Recently, next-generation sequencing has revealed a wider phenotypic spectrum for many Mendelian disorders.6 With widespread whole-exome sequencing comes the recognition of additional phenotypes for previously known syndromes, or “phenotypic expansion.” PBD-ZSD has recently been recognized to include several phenotypic expansions particularly for mild or atypical cases. A number of cases have been reported with phenotypes that are more consistent with autosomal recessive ataxia but related to PBD-ZSD mutations.7 In addition, the PEX1 p.G843D allele, which has been known for decades, has also been uncovered in individuals with milder phenotypes not initially recognized to have PBD-ZSD.5 Finally, seemingly distinct diagnostic entities such as Heimler syndrome have been reclassified by whole-exome sequencing to represent the mildest end of the PBD-ZSD spectrum.8 In many of these cases, the classical biochemical defects observed in β-oxidation of very-long-chain fatty acids, plasmalogen synthesis, and peroxisomal enzyme localization in the cell are reportedly either not present or are very mild.7,8 These findings suggest the possibility of additional undetected peroxisomal disorders.2 Moreover, newborn screening of X-linked adrenoleukodystrophy has been developed and permits identification of PBD-ZSD at earlier stages.9,10

Global metabolomic profiling is a novel method for utilizing untargeted metabolomics on clinical samples.11,12,13,14,15,16 This metabolic screening methodology can detect abnormalities in amino acid, fatty acid, lipid, nucleotide, bile acid, and other small molecule metabolism in a single test.13 The power of the broad detection platform has been utilized in individual samples for diagnostic purposes,14,15 resulting in the successful diagnosis of a number of inborn errors of metabolism, including adenylosuccinate lyase deficiency15 and aromatic amino acid decarboxylase deficiency,17 among others.12,13,16 Utilizing this methodology as a screening approach to identify individuals on the mild end of the phenotypic spectrum, who might not have otherwise been diagnosed or would have had significant delay in diagnosis, illustrates the power of this technique for earlier diagnosis and the potential contribution to expand our understanding of the range of severity across metabolic disorders.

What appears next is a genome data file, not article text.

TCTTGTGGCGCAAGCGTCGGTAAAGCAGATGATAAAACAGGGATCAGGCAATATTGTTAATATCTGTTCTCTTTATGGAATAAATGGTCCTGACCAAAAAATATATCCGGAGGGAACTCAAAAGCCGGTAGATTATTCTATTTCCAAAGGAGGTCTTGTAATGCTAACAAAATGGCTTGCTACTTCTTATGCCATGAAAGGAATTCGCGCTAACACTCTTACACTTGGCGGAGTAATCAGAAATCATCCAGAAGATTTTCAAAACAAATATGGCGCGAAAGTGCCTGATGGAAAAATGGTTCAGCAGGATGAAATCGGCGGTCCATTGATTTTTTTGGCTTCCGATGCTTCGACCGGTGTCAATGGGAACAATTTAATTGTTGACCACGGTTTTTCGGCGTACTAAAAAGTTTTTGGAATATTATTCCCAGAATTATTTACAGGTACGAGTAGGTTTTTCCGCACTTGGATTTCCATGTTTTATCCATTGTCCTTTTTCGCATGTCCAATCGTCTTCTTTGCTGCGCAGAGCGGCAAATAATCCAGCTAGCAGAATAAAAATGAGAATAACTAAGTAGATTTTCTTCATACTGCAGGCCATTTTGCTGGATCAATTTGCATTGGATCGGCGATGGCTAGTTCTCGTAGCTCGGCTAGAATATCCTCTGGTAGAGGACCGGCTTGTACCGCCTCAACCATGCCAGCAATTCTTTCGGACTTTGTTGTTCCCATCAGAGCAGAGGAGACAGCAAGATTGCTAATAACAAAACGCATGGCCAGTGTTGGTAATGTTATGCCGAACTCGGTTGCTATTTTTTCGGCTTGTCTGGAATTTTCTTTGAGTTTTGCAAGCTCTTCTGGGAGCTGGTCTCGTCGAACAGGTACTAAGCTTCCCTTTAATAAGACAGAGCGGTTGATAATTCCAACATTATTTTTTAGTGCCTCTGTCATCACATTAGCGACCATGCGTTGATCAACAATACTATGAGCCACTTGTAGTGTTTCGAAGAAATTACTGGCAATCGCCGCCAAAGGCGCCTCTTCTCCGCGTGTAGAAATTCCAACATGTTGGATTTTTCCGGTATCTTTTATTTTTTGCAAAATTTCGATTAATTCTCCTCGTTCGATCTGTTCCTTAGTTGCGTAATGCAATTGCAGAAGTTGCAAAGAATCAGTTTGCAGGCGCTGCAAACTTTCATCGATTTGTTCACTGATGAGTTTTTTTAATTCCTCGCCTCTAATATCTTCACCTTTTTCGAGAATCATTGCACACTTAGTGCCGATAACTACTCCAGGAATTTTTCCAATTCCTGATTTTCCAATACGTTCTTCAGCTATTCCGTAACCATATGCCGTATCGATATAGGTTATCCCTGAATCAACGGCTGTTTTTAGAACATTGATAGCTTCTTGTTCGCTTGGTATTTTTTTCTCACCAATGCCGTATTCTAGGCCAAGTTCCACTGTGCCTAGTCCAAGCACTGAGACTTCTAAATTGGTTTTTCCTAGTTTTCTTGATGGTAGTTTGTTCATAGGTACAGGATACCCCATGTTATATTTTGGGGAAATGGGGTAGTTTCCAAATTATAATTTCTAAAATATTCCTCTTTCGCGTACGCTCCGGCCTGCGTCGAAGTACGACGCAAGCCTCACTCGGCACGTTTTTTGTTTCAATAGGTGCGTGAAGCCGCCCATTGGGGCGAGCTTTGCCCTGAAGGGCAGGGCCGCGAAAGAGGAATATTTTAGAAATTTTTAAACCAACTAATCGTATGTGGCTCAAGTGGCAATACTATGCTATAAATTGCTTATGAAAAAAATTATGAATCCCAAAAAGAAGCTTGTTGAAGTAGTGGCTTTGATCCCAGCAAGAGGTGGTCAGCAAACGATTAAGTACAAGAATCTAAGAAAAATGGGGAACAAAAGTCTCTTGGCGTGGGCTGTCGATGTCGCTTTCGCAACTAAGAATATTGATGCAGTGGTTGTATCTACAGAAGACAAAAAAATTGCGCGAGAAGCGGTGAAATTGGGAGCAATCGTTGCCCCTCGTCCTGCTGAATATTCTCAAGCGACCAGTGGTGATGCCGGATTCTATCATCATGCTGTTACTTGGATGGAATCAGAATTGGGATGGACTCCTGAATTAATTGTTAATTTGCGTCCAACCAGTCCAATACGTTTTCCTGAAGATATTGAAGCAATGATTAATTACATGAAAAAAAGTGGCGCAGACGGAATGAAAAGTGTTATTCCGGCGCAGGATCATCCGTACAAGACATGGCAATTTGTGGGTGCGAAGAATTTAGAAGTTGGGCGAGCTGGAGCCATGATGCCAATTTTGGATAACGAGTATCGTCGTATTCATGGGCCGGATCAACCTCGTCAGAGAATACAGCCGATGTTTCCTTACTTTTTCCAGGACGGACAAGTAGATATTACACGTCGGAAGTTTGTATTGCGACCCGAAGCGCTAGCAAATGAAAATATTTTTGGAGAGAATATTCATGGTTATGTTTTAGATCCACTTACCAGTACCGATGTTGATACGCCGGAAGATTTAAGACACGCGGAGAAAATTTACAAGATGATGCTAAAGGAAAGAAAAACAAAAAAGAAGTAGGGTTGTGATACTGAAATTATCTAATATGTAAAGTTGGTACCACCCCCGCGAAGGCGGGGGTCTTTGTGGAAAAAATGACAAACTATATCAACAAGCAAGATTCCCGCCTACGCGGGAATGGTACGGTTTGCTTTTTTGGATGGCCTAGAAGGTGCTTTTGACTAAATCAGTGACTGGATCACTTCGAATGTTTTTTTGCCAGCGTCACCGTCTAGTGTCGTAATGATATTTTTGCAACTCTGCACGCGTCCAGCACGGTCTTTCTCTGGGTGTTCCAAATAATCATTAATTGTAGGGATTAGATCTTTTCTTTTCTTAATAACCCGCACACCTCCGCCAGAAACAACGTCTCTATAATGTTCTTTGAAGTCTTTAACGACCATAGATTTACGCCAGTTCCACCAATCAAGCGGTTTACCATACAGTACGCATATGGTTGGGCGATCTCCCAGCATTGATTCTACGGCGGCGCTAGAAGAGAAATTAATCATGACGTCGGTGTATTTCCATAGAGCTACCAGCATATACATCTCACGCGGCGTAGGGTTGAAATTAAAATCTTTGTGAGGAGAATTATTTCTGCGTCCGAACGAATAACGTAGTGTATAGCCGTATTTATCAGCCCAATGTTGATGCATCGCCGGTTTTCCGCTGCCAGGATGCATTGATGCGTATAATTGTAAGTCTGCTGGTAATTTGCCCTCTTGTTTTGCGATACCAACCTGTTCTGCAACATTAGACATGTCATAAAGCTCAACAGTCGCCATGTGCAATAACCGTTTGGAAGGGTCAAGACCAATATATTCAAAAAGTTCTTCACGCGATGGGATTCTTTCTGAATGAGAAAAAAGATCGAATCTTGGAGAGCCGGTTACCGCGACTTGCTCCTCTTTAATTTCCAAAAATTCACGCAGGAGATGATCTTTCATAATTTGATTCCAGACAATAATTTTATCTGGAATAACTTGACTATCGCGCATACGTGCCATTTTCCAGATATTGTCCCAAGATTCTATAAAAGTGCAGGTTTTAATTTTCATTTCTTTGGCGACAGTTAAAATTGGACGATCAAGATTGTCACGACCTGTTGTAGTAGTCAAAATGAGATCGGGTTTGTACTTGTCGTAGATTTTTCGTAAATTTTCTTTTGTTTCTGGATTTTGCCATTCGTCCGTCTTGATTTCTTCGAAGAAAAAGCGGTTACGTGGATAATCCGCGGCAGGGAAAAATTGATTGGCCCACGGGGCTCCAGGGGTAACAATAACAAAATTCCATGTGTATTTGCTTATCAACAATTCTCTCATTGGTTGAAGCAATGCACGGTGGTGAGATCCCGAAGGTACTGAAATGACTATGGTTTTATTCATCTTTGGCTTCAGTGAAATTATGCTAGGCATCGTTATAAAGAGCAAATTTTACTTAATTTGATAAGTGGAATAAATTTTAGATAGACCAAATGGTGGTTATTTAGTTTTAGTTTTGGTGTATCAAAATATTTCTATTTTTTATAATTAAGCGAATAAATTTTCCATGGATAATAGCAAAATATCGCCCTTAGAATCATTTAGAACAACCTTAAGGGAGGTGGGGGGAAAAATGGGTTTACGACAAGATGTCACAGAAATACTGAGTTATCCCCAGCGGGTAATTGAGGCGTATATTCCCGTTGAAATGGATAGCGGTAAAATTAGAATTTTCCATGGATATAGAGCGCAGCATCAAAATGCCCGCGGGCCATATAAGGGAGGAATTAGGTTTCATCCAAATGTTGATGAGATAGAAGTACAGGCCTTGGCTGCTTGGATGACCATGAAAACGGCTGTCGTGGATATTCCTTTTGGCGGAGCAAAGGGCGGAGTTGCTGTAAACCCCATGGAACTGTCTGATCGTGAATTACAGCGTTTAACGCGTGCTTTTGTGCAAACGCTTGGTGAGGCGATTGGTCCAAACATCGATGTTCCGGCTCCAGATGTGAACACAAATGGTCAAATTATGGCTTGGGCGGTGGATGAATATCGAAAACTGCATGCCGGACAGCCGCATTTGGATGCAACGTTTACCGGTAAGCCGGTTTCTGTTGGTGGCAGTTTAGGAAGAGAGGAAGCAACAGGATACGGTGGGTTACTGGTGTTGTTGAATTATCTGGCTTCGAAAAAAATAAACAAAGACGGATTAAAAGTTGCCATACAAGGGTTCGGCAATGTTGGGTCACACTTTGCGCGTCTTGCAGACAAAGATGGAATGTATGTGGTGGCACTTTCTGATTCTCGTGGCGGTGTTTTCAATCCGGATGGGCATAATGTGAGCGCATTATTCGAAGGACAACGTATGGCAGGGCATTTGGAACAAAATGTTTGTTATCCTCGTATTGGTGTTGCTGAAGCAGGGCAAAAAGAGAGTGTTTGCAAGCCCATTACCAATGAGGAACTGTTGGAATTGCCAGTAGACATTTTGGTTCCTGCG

While these successes confirm the overall utility of global metabolomics, the possible wider phenotypic range of PBD-ZSD supported by recent sequencing studies suggests that an orthogonal method for detecting peroxisomal abnormalities in plasma could be a valuable tool in pediatric diagnostics to identify additional cases and better understand peroxisomal biochemistry in the pediatric population.

Here, we undertook global metabolomic profiling in 19 subjects with mild or intermediate PBD-ZSD. We demonstrate that the population under study exhibits mild or intermediate peroxisomal biochemical defects using peroxisomal targeted diagnostics. On paired plasma samples, we performed untargeted metabolomic profiling and established a “PBD-ZSD metabolome” that includes new biomarkers for PBD-ZSD.

Materials and methods

Clinical recruitment